Paul thinks that the best thing to come out of the war is the development of comradeship or esprit de corps within the soldier ranks.
We did not break down, but adapted ourselves; our twenty years, which made many another thing so grievous, helped us in this. But by far the most important result was that it awakened in us a strong, practical sense of esprit de corps, which in the field developed into the finest thing that arose out of the war-comradeship.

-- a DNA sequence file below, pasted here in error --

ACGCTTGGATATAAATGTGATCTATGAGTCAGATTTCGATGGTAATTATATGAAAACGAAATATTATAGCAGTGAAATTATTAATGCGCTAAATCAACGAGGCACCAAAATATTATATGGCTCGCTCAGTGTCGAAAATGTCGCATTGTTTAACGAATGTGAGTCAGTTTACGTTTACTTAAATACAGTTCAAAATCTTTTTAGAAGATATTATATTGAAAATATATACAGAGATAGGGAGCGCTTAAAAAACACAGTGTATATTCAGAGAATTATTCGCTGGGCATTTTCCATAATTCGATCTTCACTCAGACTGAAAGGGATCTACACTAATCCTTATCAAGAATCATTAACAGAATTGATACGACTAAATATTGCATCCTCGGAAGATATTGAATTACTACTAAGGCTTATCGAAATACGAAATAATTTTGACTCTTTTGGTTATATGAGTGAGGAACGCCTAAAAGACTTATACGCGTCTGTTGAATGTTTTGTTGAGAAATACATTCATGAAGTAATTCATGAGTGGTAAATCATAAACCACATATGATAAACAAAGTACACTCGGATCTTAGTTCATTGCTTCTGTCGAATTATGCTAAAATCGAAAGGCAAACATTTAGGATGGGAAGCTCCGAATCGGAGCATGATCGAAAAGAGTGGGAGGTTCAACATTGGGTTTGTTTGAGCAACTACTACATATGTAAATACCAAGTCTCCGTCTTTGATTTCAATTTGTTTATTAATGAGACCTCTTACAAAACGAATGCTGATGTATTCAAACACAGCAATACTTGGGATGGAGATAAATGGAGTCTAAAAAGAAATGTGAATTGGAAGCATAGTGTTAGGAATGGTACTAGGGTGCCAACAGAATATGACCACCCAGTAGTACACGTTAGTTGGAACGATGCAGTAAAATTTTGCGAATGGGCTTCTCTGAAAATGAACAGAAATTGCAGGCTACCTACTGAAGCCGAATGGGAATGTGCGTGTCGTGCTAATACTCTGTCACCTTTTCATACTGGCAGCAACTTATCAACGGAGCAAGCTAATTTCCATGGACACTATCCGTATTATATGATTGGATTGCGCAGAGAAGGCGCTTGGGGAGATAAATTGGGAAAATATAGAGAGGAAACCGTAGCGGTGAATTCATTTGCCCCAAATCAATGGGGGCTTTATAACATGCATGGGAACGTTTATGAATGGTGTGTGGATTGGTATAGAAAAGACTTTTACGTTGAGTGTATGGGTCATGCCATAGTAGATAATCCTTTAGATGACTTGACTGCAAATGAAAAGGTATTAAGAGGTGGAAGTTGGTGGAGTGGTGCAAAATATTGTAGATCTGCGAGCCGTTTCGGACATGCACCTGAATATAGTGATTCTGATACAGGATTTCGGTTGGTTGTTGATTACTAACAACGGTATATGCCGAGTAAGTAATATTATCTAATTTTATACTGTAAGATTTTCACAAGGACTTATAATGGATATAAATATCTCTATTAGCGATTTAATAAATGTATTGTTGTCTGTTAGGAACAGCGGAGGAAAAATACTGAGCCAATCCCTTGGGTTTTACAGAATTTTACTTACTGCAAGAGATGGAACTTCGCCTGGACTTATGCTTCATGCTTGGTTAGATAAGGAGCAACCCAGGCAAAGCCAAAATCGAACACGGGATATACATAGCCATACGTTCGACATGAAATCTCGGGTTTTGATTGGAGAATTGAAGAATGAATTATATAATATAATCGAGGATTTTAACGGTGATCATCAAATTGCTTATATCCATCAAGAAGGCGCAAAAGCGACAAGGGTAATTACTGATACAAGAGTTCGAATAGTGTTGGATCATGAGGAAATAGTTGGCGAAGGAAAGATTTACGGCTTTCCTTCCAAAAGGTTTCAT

Paul explains that "on the borders of death, life follows an amazingly simple course"; the soldiers in the trenches are most concerned about the necessity of prevailing over the enemy and the prospect of surviving the brutal onslaught against them. Everything is reduced to the question of survival. Paul maintains that allowing anything else to distract them "would consume energies unnecessarily." Yet, within this dark atmosphere, an element of comradeship prevails, and Paul asserts that it helps every soldier "escape the abyss of solitude." During the late hours of the night, those on night-watch or patrol take comfort in hearing the steady breathing of their sleeping comrades.